Two things today, so I’ll get the more transactional one done first.
Next week NativeSpeakerTeachers.com has it’s twice-yearly Free Trial Lesson Offer, a chance for anyone who hasn’t yet tried a free thirty-minute online lesson with a native speaker teacher to do so.
For years, the one thing that was missing from my own language learning was interacting with a real person.
Once I figured out that, no matter what else I did, if I wasn’t speaking and listening ‘live’, ideally with a native speaker, I wouldn’t feel prepared and able to do so when the need arose – well, I gave it a shot, not without some trepidation, mind you.
One-to-one online lessons were the missing piece of the puzzle, and for me, affordable. Ok, since I’ve been minding Roomie (and another little animal before her), I’m down to just the one language/30-minute conversation a week – at one point I was doing four!
But chatting in Swedish every Wednesday lunchtime is a good way to maintain what I’ve learnt, and to pile up lived experience of interacting with Swedes in their own language. Next time I visit my wife’s relatives, I’ll be prepared, if not anywhere near perfect.
Personally, I think everyone could benefit from taking 1-1 lessons, even if (especially if) you just chat with your ‘native speaker’.
But you don’t have to take my word for it – that’s what the free trial is for, so you can check out for yourself whether you think it’ll help.
Anyway, more about the FTLO on Monday, and/or go to NativeSpeakerTeachers.com and get on their mailing list.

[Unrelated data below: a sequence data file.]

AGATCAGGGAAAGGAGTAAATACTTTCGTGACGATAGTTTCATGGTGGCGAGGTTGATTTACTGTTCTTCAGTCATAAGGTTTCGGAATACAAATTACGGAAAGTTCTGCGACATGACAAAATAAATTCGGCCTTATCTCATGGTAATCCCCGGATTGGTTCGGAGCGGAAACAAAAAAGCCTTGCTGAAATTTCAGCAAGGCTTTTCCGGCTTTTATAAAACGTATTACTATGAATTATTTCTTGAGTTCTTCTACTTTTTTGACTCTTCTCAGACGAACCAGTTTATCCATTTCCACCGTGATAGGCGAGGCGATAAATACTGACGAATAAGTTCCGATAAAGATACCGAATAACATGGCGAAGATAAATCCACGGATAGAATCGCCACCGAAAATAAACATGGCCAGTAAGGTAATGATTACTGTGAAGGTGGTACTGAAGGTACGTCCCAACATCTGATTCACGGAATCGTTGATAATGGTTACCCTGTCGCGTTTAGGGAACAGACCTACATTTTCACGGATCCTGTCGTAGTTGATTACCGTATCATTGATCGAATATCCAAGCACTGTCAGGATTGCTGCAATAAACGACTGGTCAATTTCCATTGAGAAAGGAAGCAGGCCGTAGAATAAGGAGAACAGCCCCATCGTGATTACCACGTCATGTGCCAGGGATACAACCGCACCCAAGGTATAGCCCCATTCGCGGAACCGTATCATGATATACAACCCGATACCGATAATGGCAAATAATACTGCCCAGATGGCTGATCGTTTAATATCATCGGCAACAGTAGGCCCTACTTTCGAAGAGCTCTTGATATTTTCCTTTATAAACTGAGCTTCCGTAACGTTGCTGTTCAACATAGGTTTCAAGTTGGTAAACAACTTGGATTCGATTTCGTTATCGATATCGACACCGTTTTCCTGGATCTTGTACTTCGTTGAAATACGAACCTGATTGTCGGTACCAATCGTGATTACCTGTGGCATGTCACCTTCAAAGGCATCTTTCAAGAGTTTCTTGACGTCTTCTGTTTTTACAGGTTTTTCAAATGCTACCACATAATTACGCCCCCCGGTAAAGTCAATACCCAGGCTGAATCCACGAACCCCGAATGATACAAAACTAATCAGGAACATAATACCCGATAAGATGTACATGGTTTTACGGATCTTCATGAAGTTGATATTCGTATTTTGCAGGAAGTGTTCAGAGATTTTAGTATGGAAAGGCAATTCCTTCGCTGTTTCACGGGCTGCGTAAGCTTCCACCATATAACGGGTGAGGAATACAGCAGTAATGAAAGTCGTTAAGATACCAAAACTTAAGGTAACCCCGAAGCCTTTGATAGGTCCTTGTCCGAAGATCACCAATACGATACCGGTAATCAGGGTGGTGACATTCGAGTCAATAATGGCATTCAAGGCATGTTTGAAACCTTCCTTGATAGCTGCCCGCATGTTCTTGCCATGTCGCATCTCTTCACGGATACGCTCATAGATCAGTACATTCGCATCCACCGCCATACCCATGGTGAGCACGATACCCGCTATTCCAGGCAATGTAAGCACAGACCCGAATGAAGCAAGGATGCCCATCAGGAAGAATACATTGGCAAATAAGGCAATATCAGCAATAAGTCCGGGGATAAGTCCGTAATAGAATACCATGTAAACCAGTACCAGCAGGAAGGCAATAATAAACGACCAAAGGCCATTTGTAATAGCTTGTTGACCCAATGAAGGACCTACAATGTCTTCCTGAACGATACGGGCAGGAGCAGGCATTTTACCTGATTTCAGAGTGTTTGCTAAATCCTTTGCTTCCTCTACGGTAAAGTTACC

So, on to today’s main topic, which is also related to my own language learning. It seems I’ve been looking in the wrong place!
A digression – this morning, on the way home from driving Roomie to her petting zoo on the other side of town, I was listening to the news highlights in Swedish – thirty-minutes of listening practice that I make sure I get each weekday by using my smartphone and the Swedish radio app to profit from the commute.
They were interviewing a Turkish man who took a few minutes break from trying to dig his family out of their collapsed apartment building to answer the Swedish reporter’s questions.
So I was listening to the Swedish, with extracts of Turkish, and getting most of both, which was cheering, if not the topic itself.
“On beş” the man said (“fifteen”, the ş with the tag under is pronounced ‘sh’), referring to the number of family members under the rubble of his home, and then proceeded to list them: mother, father, sister, brother, children, and so on. “Childrens!” he exclaimed, in English.
I’d been avoiding earthquake news in Turkish, not because I don’t care, but because the state radio channels I listen to usually have only that, a never-ending stream of uncritical coverage, on every, single government channel. All the same, too. You can flick from one TRT radio station to another without a break in what’s being said.
Heart-renderingly sad though the material is, it’s also carefully-managed propaganda, which I’ve got sick of over the years, so now try to avoid. My former Turkish conversation partner told me that no one ever listens to the TRT government channels, but I did, because when I was starting out I found it helpful. There was a DJ I liked, and could more or less understand.
What I couldn’t do, when just starting out, but still now, is to make any sense of written Turkish, newspapers and news sites being my usual ‘go to’ for reading practice.
Written Turkish has complex chains of grammar that it’s hard to make sense of, unless you start at the end of the sentence and work back, which I never got the knack of doing. It’s also often too formal, or too colloquial, very hard either way.
For those two reasons – that the TRT channels are only propaganda, and that I can’t make head nor tail of the newspapers – I’d rather been neglecting my Turkish.
But Roomie likes the ‘arabesque’-style music, and when I have it on while I’m making pizza, or whatever, she’ll go and get her ballerina skirt, insist that I help her put it on, then twirl around the kitchen making gutteral singing noises.